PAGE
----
The garden at Montacute
Montacute House is among the very few Elizabethan houses in England to have retained its setting within a compartmentalised garden, with the different compartments each offering something special.
What to look out for in spring
The garden is starting to come into its own again after the winter months, with more bulbs emerging and colour appearing as the days pass. Springtime at Montacute House means tulips. You’ll be greeted by them as you come through the gates and pass South Lodge and again as you head through the visitor reception area.
And, of course, you’ll find them in the garden: underneath the cut leaf beech tree, in pots and planters in the Café Courtyard, hiding away in the cut flower border and a vast array in the established East Court garden borders.
The court was the original entrance to the house and is bounded on three sides by balustraded walls of glowing Ham stone, adorned with lanterns and obelisks; and on the west, by the terrace of the house. The old walls shelter mixed flower and shrub borders, following a planting scheme devised in the 1950s by Mrs Phyllis Reiss of nearby Tintinhull Garden. Known for her clear colours and large groups of foliage plants, it provides interest throughout the year.
This is bounded by raised walks and on west and north sides, by hedges of yew. Within these are rows of clipped Irish yews and new this year is a mown parterre (find out more below). Below the raised walk on the south side there is a border of shrub roses containing several ancient varieties that were in cultivation when the house was finished in 1601. From the raised walk on the north side are good views over the park, and a gap in the yew hedge at the north-west corner gives access to the steps that lead down to the ice house.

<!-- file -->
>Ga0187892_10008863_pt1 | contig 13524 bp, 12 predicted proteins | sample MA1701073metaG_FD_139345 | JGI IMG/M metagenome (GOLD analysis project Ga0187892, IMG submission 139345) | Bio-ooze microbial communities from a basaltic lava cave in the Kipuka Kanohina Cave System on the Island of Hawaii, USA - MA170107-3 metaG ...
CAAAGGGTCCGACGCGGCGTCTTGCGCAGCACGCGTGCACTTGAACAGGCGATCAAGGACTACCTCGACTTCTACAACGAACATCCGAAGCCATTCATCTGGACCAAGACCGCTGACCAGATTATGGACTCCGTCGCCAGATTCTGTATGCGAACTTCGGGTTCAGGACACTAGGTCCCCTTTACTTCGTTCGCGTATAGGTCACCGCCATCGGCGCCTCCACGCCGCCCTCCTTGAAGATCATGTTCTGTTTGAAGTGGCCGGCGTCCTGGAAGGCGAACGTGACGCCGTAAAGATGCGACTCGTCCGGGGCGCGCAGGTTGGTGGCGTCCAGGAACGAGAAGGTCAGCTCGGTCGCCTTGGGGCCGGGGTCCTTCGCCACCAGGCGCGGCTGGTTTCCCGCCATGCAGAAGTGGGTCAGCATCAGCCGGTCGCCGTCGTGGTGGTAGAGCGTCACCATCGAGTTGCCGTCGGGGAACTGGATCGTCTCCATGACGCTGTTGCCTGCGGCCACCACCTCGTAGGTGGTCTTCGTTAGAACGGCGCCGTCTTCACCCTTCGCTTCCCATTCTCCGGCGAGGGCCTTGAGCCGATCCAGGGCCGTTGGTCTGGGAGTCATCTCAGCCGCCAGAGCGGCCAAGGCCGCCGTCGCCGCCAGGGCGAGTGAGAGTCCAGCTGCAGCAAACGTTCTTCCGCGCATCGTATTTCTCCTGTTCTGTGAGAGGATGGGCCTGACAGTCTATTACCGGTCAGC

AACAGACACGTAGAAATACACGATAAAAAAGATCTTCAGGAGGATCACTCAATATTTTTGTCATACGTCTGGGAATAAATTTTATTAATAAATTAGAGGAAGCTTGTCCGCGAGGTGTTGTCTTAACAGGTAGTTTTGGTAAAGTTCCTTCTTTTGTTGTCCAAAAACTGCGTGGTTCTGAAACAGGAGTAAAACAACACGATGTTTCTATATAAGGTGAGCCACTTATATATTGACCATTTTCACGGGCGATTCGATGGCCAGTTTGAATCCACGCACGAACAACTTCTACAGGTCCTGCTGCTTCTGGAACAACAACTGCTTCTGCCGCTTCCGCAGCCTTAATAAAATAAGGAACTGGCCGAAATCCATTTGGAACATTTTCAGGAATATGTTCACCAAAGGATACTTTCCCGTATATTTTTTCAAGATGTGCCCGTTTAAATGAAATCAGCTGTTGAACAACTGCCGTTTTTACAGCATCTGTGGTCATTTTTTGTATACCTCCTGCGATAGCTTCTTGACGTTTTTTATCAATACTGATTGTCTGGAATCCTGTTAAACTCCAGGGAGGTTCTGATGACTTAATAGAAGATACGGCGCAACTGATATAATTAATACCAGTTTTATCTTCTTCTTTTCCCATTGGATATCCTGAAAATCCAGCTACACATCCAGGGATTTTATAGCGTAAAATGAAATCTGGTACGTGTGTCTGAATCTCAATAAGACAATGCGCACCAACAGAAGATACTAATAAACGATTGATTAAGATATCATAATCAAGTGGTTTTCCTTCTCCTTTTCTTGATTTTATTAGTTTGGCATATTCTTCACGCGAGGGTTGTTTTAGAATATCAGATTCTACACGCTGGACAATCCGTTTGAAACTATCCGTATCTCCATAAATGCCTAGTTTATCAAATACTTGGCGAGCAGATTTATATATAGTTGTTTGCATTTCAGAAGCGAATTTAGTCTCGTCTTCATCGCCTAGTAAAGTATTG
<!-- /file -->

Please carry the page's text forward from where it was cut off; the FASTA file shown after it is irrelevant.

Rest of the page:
The Orangery, tucked into the corner of the terrace, was built by 1840, with decorative obelisks linking it to the Elizabethan origins of the garden. It is shown on an 1848 sketch as 'new Garden Green House'.
This extensive lawn with a pair of tall cedars at its south end was known, according to the manorial survey map of c.1782, as Pig’s Wheatie Orchard and was converted into a bowling green in the 19th century.
The wall on the west side supports fan-trained fig trees (planted by the Trust c.1945) and the servants’ path which runs the length is screened from rest of the garden by a clipped wibbly wobbly yew hedge.
It is thought these English yew hedges are about 150 years old and until 1947 they were straight, without the lumps and bumps you see today. It was during the harsh winter of that year when snow lay thick for weeks that the flat tops of the hedges collapsed under all the weight.
Today the Cedar Lawn is a highly popular destination for families to picnic under the magnificent cedar trees and enjoy some lawn games.
The West Drive
The West Drive marks the approach to the house with a grand avenue of clipped Irish yews leading you to the west gate, which is adorned with gate-pipers as well the Phelips family crest (basket of flames), and bearing the date 1787.
A major conservation job was the reshaping of the iconic yews to restore 19th century sight lines.
The Garden Orchard on the South Drive is one of the less formal areas of the garden, which makes it an ideal for running around, climbing trees and eating picnics.